[00:32:58.79] They've not gone to the NFL. They've not gone to the CFL. They're not going to the XFL from a football standpoint. Or they might be wrestlers or they might be basketball players or volleyball players. And they're going to transition into this sport of rugby. So it's introducing the skill sets. They've already got the physicality that they've developed over the years of playing the sports that they've loved playing.

[00:33:21.72] But it's now introducing the rules the tactics and adding that cardiovascular fitness which you mentioned to mostly anaerobically trained athletes that the United States has developed so well over the years. So it's quite an exciting time, I think. And I just hope, fingers crossed, that the World Rugby will allow the United States to host the Rugby World Cup sooner rather than later.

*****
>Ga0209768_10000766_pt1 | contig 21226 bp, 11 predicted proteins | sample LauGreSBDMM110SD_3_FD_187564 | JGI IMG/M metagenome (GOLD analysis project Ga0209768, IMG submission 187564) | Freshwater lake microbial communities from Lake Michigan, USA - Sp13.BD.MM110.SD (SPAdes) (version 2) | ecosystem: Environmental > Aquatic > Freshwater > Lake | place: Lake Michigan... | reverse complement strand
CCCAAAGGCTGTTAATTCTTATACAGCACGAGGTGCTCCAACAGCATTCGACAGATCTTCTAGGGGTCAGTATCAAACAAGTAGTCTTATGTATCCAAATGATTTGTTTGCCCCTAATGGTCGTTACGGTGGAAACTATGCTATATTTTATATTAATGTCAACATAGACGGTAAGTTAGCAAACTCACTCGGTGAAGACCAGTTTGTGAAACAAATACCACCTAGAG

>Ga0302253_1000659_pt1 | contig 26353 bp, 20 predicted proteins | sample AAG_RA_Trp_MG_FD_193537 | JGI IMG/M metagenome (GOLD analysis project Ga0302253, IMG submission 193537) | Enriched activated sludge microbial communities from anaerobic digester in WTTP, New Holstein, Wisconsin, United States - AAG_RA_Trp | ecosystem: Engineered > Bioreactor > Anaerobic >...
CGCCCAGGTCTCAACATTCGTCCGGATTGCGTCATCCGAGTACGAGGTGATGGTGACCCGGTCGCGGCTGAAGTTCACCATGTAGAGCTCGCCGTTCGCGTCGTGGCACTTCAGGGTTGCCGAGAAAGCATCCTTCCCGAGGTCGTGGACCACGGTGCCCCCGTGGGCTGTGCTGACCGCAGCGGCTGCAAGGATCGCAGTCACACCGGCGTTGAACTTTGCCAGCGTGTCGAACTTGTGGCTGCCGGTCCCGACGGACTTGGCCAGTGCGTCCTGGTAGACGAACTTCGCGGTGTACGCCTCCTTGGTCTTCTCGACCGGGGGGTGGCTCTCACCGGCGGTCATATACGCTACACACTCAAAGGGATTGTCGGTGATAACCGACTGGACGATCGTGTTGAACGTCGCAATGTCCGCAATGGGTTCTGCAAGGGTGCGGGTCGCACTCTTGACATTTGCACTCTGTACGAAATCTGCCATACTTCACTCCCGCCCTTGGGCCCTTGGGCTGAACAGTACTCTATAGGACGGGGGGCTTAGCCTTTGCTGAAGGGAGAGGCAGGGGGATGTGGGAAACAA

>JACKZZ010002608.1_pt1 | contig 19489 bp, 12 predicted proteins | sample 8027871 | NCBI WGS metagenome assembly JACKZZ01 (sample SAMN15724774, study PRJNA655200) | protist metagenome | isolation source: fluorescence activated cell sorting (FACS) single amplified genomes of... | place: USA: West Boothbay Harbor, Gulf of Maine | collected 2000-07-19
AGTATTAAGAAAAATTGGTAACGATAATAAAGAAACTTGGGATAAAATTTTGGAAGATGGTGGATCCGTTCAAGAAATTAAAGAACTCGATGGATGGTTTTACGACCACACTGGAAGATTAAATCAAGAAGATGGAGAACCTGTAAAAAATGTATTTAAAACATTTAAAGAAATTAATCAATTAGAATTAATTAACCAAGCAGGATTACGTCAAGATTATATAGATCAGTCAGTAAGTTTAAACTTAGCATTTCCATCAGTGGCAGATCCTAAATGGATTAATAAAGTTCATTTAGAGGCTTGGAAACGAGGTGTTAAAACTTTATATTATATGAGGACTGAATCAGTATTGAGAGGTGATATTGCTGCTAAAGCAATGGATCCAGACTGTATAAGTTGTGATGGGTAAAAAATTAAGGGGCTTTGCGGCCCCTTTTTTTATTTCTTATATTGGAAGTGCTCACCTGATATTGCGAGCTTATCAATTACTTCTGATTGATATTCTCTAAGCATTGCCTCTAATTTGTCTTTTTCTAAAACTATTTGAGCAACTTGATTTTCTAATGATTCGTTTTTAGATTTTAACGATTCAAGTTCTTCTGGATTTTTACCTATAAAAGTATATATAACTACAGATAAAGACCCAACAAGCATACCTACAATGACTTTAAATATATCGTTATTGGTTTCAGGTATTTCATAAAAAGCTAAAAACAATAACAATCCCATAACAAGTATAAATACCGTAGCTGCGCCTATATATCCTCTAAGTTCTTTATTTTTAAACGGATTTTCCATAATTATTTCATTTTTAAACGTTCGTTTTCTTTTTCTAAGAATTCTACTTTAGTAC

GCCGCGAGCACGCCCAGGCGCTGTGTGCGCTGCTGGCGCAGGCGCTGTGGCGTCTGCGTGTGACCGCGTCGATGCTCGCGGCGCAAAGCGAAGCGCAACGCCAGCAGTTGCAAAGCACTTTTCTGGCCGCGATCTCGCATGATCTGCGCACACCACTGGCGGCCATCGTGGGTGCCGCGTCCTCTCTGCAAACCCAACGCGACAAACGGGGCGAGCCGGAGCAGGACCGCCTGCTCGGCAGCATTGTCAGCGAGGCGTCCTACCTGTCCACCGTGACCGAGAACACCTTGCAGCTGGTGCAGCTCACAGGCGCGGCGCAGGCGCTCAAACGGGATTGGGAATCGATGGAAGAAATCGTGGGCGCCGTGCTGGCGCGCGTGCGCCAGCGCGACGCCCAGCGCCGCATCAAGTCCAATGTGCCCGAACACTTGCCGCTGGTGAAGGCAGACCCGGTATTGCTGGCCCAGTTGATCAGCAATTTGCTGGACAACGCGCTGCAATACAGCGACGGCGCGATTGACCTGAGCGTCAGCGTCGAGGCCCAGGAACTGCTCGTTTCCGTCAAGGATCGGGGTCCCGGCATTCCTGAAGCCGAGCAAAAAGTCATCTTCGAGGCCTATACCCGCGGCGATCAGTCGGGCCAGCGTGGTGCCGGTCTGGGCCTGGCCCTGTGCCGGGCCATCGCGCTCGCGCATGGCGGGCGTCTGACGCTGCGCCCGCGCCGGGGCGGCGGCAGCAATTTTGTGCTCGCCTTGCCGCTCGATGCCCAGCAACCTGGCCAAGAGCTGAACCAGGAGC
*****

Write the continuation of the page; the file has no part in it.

[00:33:49.34] And you all see what happened to the sport of soccer in the United States after the USA hosted the soccer World Cup a number of years ago. Professionalism and teams just proliferated and the sport was played all at lower levels, junior levels and things like that. So, I'm hoping that will have the same effect with rugby across the board.

[00:34:13.91] But I've been involved in rugby as I said since I was eight years old. So that's over 50 years of involvement in rugby at different levels from playing and coaching and strength conditioning, to where I got to the United States for the last two seasons with the Houston Saber cats, which was really interesting. It was really fantastic.